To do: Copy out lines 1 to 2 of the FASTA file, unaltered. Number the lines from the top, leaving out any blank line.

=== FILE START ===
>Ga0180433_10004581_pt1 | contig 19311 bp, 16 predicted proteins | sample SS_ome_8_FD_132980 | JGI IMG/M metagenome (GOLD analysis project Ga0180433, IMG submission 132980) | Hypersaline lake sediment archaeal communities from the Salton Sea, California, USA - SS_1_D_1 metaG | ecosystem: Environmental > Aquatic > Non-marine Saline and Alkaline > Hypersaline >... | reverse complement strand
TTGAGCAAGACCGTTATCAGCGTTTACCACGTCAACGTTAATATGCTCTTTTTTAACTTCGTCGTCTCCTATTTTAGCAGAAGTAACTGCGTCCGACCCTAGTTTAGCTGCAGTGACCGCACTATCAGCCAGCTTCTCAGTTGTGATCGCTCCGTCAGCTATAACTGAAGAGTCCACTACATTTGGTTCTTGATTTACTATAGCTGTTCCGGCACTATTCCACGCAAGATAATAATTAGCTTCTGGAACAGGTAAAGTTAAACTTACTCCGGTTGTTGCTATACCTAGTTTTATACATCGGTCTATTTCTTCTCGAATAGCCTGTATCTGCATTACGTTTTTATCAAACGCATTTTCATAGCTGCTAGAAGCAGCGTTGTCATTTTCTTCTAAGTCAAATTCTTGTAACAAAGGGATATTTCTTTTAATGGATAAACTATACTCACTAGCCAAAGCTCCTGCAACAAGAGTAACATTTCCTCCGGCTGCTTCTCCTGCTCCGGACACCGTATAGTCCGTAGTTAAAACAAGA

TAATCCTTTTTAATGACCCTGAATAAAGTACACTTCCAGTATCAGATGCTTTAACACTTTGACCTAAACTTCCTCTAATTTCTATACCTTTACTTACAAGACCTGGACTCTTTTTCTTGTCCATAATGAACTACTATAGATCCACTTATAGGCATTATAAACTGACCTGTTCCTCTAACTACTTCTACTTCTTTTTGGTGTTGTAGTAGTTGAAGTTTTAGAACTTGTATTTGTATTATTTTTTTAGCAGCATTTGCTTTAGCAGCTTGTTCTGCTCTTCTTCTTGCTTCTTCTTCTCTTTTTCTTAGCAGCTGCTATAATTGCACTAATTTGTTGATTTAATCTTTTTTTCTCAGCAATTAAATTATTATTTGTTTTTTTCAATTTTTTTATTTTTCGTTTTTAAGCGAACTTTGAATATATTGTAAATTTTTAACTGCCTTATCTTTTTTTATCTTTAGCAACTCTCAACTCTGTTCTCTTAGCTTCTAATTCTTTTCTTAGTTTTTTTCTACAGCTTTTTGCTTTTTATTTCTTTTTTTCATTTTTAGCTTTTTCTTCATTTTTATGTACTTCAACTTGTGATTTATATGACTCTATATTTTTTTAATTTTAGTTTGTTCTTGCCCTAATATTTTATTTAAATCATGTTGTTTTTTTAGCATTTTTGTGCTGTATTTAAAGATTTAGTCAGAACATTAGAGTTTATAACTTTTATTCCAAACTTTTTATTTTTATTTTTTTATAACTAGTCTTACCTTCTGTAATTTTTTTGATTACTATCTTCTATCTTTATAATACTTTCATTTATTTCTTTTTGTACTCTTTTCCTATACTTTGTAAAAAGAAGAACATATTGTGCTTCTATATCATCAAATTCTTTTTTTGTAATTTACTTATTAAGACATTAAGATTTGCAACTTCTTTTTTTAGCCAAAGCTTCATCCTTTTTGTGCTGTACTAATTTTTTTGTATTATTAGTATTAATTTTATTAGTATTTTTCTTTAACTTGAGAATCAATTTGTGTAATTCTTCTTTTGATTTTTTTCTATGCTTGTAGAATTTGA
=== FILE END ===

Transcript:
>Ga0180433_10004581_pt1 | contig 19311 bp, 16 predicted proteins | sample SS_ome_8_FD_132980 | JGI IMG/M metagenome (GOLD analysis project Ga0180433, IMG submission 132980) | Hypersaline lake sediment archaeal communities from the Salton Sea, California, USA - SS_1_D_1 metaG | ecosystem: Environmental > Aquatic > Non-marine Saline and Alkaline > Hypersaline >... | reverse complement strand
TTGAGCAAGACCGTTATCAGCGTTTACCACGTCAACGTTAATATGCTCTTTTTTAACTTCGTCGTCTCCTATTTTAGCAGAAGTAACTGCGTCCGACCCTAGTTTAGCTGCAGTGACCGCACTATCAGCCAGCTTCTCAGTTGTGATCGCTCCGTCAGCTATAACTGAAGAGTCCACTACATTTGGTTCTTGATTTACTATAGCTGTTCCGGCACTATTCCACGCAAGATAATAATTAGCTTCTGGAACAGGTAAAGTTAAACTTACTCCGGTTGTTGCTATACCTAGTTTTATACATCGGTCTATTTCTTCTCGAATAGCCTGTATCTGCATTACGTTTTTATCAAACGCATTTTCATAGCTGCTAGAAGCAGCGTTGTCATTTTCTTCTAAGTCAAATTCTTGTAACAAAGGGATATTTCTTTTAATGGATAAACTATACTCACTAGCCAAAGCTCCTGCAACAAGAGTAACATTTCCTCCGGCTGCTTCTCCTGCTCCGGACACCGTATAGTCCGTAGTTAAAACAAGA